New Doctoral Alumna Begins Fellowship for Research on Bilingual Elementary Student Writing
Joanna Wong (PhD ’14) begins a prestigious two-year mentoring program in the Scholars of Color program funded by the Research Foundation of the National Council of Teachers of English.
The Cultivating New Voices fellowship pairs advanced doctoral students with senior scholars who will support their development as a junior scholar. Wong’s mentor is Sarah Freedman, professor of education and a scholar of the teaching and learning of writing at UC Berkeley.
“I am elated to have been selected,” said Wong. “Over the next two years,I will participate within a community of scholars who are engaged in equity focused research. As a fellow, I will receive funding to present at the annual National Council of Teachers of English conference and participate in an annual spring meeting at a university campus. Sarah has already begun supporting me with my academic job search and will be providing me with guidance as I develop papers for publication from my dissertation.”
Wong’s selection was in recognition of her research on Spanish-English bilingual elementary students’ writing experiences in school and her examination of relationships between instructional practice, opportunities to write, and students’ understandings and practices around writing. Her research is broadly focused on educational equity and literacy learning among non-dominant populations. In addition to developing papers and presentations from her dissertation research, Wong is co-authoring several papers with School of Education faculty Kerry Enright, Steven Athanases, and Chris Faltis.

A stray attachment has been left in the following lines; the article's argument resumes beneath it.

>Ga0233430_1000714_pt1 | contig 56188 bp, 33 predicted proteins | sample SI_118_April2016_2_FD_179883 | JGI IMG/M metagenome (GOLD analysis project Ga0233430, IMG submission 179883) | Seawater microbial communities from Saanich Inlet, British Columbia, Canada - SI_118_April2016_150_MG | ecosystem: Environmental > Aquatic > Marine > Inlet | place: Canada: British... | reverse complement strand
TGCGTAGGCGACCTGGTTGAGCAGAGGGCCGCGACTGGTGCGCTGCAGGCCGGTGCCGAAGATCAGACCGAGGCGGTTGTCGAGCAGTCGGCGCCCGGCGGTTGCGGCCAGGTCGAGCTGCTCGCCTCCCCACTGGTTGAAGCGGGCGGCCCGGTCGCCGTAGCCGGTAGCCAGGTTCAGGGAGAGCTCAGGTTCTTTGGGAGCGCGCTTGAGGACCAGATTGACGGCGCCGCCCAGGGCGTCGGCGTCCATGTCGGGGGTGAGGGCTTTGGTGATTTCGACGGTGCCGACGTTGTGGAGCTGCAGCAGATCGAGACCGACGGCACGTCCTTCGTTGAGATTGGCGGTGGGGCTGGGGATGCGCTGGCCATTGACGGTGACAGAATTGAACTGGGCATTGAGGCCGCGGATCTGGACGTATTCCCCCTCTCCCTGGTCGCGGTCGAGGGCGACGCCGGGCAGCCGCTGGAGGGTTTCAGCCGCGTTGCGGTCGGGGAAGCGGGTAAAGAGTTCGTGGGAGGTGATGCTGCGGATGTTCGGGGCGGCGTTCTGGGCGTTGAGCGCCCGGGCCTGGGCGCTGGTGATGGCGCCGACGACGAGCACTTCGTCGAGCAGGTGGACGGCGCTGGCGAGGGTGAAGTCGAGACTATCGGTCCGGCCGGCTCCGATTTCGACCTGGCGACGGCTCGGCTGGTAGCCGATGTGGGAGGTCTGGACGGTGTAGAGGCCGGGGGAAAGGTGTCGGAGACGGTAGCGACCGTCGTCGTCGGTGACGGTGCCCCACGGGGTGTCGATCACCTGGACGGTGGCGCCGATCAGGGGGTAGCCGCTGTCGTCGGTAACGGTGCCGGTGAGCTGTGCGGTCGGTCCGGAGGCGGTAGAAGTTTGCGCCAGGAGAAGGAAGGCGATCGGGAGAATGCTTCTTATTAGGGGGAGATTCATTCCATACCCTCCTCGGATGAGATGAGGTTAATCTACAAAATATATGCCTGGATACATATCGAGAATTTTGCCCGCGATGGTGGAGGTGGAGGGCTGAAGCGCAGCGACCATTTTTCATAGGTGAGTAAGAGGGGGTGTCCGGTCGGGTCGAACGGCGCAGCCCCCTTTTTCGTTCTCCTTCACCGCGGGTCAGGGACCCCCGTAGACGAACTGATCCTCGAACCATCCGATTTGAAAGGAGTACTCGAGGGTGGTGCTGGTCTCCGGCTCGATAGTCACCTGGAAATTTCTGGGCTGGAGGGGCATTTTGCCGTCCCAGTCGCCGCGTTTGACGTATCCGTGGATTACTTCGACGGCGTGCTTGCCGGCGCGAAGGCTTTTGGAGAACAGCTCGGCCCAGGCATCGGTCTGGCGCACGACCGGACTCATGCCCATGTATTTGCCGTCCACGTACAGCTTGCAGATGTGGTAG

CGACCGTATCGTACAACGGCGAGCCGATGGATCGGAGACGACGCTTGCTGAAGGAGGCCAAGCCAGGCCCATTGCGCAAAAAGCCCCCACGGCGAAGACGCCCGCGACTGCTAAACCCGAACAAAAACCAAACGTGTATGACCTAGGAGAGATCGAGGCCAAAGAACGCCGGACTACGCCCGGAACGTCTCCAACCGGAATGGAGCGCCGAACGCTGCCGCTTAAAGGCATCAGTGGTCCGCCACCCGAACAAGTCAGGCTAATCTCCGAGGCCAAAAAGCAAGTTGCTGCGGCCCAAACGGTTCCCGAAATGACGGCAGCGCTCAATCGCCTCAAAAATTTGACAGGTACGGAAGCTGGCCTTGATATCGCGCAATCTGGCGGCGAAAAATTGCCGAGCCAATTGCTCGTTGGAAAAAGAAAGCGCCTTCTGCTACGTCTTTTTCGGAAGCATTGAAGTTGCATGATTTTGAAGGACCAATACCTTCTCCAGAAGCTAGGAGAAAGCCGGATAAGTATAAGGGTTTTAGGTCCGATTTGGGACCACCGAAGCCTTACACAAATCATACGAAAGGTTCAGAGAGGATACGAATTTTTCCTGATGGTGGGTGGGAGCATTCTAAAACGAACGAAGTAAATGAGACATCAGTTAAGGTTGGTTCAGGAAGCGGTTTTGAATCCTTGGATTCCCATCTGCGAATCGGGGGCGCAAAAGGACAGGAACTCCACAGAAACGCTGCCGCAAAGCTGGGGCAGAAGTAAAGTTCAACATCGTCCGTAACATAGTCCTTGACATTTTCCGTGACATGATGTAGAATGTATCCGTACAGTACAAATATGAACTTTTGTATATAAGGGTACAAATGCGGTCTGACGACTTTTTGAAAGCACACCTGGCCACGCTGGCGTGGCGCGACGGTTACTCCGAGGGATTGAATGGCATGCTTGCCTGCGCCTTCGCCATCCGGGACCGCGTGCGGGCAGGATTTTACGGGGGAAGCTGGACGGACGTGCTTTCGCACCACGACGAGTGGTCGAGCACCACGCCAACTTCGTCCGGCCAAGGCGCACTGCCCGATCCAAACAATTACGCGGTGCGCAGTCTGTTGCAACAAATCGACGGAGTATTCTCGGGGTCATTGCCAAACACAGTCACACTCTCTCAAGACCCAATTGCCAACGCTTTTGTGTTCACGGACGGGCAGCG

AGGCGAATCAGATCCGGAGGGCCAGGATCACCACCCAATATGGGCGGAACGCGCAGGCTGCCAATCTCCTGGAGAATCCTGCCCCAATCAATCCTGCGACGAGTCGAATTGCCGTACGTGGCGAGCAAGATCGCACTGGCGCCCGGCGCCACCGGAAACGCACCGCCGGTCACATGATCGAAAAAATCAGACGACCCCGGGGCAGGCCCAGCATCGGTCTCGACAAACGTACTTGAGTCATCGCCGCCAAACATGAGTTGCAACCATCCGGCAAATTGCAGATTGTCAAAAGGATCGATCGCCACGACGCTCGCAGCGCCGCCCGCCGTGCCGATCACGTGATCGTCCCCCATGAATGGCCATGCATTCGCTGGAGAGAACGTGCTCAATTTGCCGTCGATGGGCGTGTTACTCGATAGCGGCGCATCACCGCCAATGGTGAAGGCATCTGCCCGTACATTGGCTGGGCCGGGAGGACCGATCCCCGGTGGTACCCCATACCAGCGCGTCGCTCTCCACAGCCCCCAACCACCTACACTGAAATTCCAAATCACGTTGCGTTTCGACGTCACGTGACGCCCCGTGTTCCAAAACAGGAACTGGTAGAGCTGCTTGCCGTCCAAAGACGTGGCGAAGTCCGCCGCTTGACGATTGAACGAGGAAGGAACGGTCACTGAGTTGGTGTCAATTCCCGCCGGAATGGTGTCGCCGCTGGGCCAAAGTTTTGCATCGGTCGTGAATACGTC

She teaches “Inquiry into Classroom Practice” in the School’s teaching credential/MA program and is an elementary literacy specialist for the Oakland Unified School District.
“In the future, I hope to study how culturally and linguistically diverse students engage as literacy learners in the new era of Common Core State Standards (CCSS), the role of technology and literacy learning for
students, and the implications of teachers’ practice and interpretation of the CCSS to support literacy learning for diverse students,” said Wong.
Alumnus Gives Talk on Common Core Mathematics Modeling Standard
Dan Meyer (BS ’03, Credential ’04, MA ‘05), a PhD candidate in education at Stanford University, gave the opening session presentation at the Great Math at Your Doorstep conference of the National Council of Teachers of Mathematics in October.
His talk, titled “Fake World Math: Why Modeling Goes Wrong (And How to Get it Right),” drew upon lessons he learned from working with thousands of math educators every year. He finds that there is more disagreement about the Common Core modeling standard than about any other topic, so his talk set out to define modeling and how teachers get their students to like it. Meyer was the School of Education’s 2014 Honoring Educators Rising Star Alumnus. Learn more about Meyer on his website.